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Golovkin and Alvarez square off

Boxing traditionally has only eight weight classes. To evaluate the sport as it was and should be, with maybe the exception of the cruiserweight division, it is critical to view and rank today’s fighters as if there were competing in only eight weight divisions with one worthy champion per weight class. This properly rewards the most deserving fighters and exposes the overrated. For those wishing to do better at predicting and handicapping fights, you will also find it a valuable tool to blow away the smoke and find out who the most dangerous fighters are and who has a puffed-up resume. A lot has transpired in this division since I first rated it in February 2017. Gennady Golovkin held on for a close victory over a worthy opponent in Daniel Jacobs, while Canelo Alvarez weighed in at the highest weight of his career in embarrassing an overmatched Julio Cesar Chavez Jr. who looked like he didn’t belong and looks nothing like the Chavez from 2012.

Most importantly, the division is now finally in position to become the example boxing needs, as the lineal champion, Canelo Alvarez, who I recognize and is recognized by The Ring, takes on the universal number 1 contender; Gennady “GGG” Golovkin, who I recognize as the number 1 contender as does Ring and Transnational. The fight will take place in Las Vegas on September 16. Transnational got to this fight being for their title but in a strange way, as they recognized Canelo Alvarez as the champion, stripped him, then installed him as the number 2 middleweight to Golovkin’s number 1 when the big fight was made. Nevertheless, this is the way it should be, a fight for the universally recognized title in a traditional, Original Eight division. Anyone that recognizes alphabet belt-holder Billy Joe Saunders as middleweight champion needs to try following a different sport.

Ideally, the fight wouldn’t be on PPV, but the consolation is that it is a fight that would be worthy of PPV or closed-circuit back in the Ali era, or selling out Yankee Stadium before that. Hopefully Mayweather-McGregor on August 26, which will technically be held within the traditional middleweight division, will enhance overall exposure and enthusiasm for the sport leading into Canelo-GGG instead of tapping out fans’ wallets or leaving a bad taste a short time before the real middleweight title fight that is Canelo-GGG.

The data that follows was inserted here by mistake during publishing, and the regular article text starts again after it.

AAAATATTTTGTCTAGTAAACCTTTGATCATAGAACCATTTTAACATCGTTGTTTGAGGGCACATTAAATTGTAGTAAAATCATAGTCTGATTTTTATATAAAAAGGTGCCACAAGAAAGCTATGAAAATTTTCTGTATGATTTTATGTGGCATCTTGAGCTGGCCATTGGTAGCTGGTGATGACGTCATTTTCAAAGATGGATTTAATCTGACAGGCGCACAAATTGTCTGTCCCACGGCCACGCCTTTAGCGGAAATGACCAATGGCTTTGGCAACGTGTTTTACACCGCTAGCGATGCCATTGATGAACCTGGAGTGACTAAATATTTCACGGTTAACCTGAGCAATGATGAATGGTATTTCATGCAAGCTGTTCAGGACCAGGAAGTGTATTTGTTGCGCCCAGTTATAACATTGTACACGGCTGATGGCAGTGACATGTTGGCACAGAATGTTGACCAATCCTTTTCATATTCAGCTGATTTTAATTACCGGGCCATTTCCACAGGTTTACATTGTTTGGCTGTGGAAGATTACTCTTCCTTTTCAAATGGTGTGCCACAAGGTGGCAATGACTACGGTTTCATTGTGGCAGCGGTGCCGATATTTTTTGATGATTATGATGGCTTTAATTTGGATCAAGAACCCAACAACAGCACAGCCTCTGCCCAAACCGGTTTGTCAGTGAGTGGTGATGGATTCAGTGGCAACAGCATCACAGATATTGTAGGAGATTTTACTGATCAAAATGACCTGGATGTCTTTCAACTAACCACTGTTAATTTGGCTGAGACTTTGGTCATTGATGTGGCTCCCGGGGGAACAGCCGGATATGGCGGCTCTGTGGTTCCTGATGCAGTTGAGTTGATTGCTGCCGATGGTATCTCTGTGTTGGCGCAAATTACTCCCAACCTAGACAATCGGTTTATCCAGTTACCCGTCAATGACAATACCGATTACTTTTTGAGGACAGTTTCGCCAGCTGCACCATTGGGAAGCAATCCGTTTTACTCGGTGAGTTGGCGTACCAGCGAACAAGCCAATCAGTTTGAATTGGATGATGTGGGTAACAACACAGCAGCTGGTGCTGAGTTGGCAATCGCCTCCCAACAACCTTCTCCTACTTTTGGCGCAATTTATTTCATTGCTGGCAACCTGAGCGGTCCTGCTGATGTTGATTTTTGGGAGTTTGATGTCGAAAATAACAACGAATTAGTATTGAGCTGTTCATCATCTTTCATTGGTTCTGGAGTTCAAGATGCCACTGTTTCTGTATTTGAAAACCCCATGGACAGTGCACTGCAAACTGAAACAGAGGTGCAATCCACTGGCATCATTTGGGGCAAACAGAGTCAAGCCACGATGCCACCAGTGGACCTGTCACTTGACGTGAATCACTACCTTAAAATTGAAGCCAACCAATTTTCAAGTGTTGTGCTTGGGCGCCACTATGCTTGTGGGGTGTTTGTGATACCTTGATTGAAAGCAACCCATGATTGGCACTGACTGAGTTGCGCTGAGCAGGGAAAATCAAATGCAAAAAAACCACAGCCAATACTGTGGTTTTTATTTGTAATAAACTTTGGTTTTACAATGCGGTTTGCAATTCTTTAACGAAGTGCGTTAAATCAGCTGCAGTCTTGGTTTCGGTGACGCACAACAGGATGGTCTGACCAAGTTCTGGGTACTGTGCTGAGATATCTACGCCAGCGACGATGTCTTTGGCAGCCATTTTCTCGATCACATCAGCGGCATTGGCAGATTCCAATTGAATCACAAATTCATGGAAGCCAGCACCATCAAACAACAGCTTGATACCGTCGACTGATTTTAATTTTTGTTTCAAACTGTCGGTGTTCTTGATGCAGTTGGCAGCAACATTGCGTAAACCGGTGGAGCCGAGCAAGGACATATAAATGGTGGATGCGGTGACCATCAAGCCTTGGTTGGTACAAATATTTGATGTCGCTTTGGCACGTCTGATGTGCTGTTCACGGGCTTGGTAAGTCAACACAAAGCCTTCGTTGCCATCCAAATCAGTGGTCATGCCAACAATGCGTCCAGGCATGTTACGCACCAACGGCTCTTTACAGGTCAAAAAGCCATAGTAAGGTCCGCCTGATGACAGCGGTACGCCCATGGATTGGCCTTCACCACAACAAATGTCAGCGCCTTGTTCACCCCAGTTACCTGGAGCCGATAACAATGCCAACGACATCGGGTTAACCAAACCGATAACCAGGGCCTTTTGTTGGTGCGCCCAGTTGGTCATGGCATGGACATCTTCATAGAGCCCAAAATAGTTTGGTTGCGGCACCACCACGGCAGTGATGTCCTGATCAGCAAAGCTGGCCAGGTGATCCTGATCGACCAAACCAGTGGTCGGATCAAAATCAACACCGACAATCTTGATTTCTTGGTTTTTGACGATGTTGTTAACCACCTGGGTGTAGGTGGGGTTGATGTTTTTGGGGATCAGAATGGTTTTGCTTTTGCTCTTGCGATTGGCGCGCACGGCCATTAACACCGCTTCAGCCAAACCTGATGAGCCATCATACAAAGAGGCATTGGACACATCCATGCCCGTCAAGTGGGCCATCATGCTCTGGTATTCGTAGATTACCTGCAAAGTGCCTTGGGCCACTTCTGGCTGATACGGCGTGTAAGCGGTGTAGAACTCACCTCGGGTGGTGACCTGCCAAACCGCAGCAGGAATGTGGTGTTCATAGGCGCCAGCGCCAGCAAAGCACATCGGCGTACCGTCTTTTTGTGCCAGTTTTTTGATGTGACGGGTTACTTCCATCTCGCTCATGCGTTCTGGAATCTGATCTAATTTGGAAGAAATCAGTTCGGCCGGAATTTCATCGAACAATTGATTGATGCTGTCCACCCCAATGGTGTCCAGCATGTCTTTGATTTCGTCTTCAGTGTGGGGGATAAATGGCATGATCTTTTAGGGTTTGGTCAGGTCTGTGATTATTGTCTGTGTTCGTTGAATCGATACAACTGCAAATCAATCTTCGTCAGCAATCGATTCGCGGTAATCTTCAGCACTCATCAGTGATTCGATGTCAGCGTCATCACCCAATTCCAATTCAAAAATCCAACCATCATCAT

Criteria: Fighters overall record, perceived talent level, quality of opposition, quality wins and level of performance in wins and losses, where the fighter is ranked in the Transnational Boxing Board’s Middleweight and Junior Middleweight Rankings and The Ring’s Middleweight and Junior Middleweight Rankings. Also, strongly considered would be who would beat who and who and by how much one fighter would be favored over the other by odds makers were the fight to be signed tomorrow. The traditional standard of one year of inactivity will drop a fighter from the rankings will be taken into consideration but the fighter is eligible to re-enter as soon as he fights again. Champions will primarily be the recognized lineal champions, with consideration also given to champions recognized by the Transnational Boxing Board and The Ring. This is how the traditional middleweight division looks today:

Champion: Saul (Canelo) Alvarez (Mexico 49-1-1 34KO)

1. Gennady Golovkin (Kazakhstan 37-0-0 33KO)
2. Daniel Jacobs (U.S. 32-2 29KO)
3. Jermall Charlo (U.S. 25-0 19KO)
4. Erislandy Lara (Cuba 24-2-2 14KO)
5. David Lemieux (Canada 38-3 33KO)
6. Billy Joe Saunders (U.K. 24-0 12KO)
7. Sergiy Derevyanchenko (Russia 10-0 8KO)
8. Demetrius Andrade (U.S. 24-0 16KO)
9. Andy Lee (Ireland 35-3-1 24KO)
10. Hassan N’Dam (Cameroon 36-2 21KO)